Pleistocene archaeology and paleoenvironments of the Lake Victoria basin in Kenya
Lake Victoria is the largest body of water in Africa and is surrounded by a diverse mosaic of forest and grassland habitats. These habitats changed with expansions and contractions of the lake throughout the Pleistocene. This dynamic environment provides the context for highly variable but still poorly documented archaeological and paleontological records of the Lake Victoria basin. We emphasize here our ongoing investigations of Late Pleistocene Middle Stone Age (MSA) archaeological sites and paleoenvironments on Rusinga and Mfangano islands, and introduce Karungu, located on the Kenyan shores of Lake Victoria. Karungu is a large (>25 km2) site complex with multiple exposures of Miocene, Pleistocene, and Holocene sediments first described in the early 20th century by F. Oswald and the Archdeacon W.E. Owen. In addition to archival research, our renewed investigations at Karungu have focused on >9-m-thick fluvial and alluvial sediments with multiple well-developed vertisols and correlative tephra deposits. The sediments contain Acheulian and MSA artefacts as well as abundant, well-preserved, and taxonomically diverse macro- and micro-mammalian fossil fauna. Artifact typological as well as biochronological evidence suggests Middle and Late Pleistocene ages for many of the Karungu deposits, periods in eastern Africa for which sites with associated lithic and faunal remains are rare. The fauna from Rusinga, Mfangano, and Karungu fauna indicate drier and more open paleoenvironmental conditions than today and the presence of non-analog animal communities. Paleoenvironmental and chronological foundations established at Rusinga, Mfangano, and Karungu provide essential data to understand the behavioural variability manifest in the Acheulian, Sangoan, Lupemban, and MSA sites dating prior to and during the origin and expansion of Homo sapiens.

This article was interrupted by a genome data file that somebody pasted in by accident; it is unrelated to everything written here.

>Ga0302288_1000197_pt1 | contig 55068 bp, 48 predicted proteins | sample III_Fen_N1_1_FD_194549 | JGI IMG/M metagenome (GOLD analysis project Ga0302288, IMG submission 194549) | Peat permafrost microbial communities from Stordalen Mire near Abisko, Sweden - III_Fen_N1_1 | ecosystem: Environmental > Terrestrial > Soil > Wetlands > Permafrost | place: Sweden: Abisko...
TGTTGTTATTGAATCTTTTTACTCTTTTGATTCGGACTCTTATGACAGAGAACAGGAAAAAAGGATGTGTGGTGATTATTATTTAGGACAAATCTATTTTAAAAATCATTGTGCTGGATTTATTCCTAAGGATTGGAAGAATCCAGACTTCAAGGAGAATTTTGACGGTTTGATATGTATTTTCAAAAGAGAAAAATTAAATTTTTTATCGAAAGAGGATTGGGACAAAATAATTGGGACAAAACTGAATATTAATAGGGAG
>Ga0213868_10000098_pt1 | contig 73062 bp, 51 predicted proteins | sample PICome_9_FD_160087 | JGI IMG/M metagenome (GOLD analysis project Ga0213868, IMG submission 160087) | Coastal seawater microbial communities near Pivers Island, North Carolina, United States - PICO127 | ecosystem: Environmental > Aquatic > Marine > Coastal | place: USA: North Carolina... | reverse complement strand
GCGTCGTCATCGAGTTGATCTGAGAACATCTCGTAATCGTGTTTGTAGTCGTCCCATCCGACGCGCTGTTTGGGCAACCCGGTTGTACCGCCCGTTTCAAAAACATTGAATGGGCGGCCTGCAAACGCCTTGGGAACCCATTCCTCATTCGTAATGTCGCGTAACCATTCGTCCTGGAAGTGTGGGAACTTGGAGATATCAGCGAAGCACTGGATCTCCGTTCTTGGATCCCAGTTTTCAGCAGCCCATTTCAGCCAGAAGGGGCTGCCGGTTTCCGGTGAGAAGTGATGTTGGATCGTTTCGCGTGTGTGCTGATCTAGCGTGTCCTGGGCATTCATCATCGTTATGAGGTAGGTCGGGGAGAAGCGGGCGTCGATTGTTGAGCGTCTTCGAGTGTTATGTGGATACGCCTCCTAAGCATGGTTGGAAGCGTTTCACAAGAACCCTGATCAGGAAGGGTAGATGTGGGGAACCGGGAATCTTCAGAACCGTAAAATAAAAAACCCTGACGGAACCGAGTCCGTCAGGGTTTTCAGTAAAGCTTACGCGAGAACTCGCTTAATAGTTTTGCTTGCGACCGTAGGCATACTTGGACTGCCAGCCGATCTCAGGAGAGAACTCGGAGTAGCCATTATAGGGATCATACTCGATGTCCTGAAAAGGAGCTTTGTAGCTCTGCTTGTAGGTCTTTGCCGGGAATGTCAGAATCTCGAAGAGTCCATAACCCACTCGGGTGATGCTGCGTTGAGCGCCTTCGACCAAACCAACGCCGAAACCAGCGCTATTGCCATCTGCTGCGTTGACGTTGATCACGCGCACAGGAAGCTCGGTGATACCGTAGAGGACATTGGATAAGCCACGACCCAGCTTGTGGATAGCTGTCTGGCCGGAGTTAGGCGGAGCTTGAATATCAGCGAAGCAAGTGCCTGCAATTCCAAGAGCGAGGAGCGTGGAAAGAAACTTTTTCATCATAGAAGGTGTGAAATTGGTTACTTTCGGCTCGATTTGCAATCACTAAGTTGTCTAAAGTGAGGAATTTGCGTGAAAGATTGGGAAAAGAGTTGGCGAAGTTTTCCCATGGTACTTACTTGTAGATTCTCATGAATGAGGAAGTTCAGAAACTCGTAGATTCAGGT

Funding and support sources:
- New York University Research Challenge Fund,
- University of Queensland, Baylor University,
- Geological Society of America,
- Leakey Foundation,
- National Geographic Society's Committee for Research and Exploration,
- the National Science Foundation (BCS-0841530, BCS-1013199, and BCS-1013108), and
- the National Museums of Kenya.
- Dr Renaud Joannes-Boyau (SCU)
- Christian Tryon (New York University, USA),
- J. Tyler Faith (UQ, Australia),
- Daniel Peppe (Baylor University, USA),
- Nick Blegen (University of Connecticut, USA),
- Emily Beverly (Baylor University, USA),
- David Patterson (The George Washington University, USA),
- Zenobia Jacobs (UOW, Australia),
- David Fox (University of Minnesota, USA), and
- Sheila Nightingale (City University of New York, US).
Dr R. Joannes-Boyau sampling the sediment surrounding the fossil jaw of a large extinct herbivore, Rusinga Island, Kenya.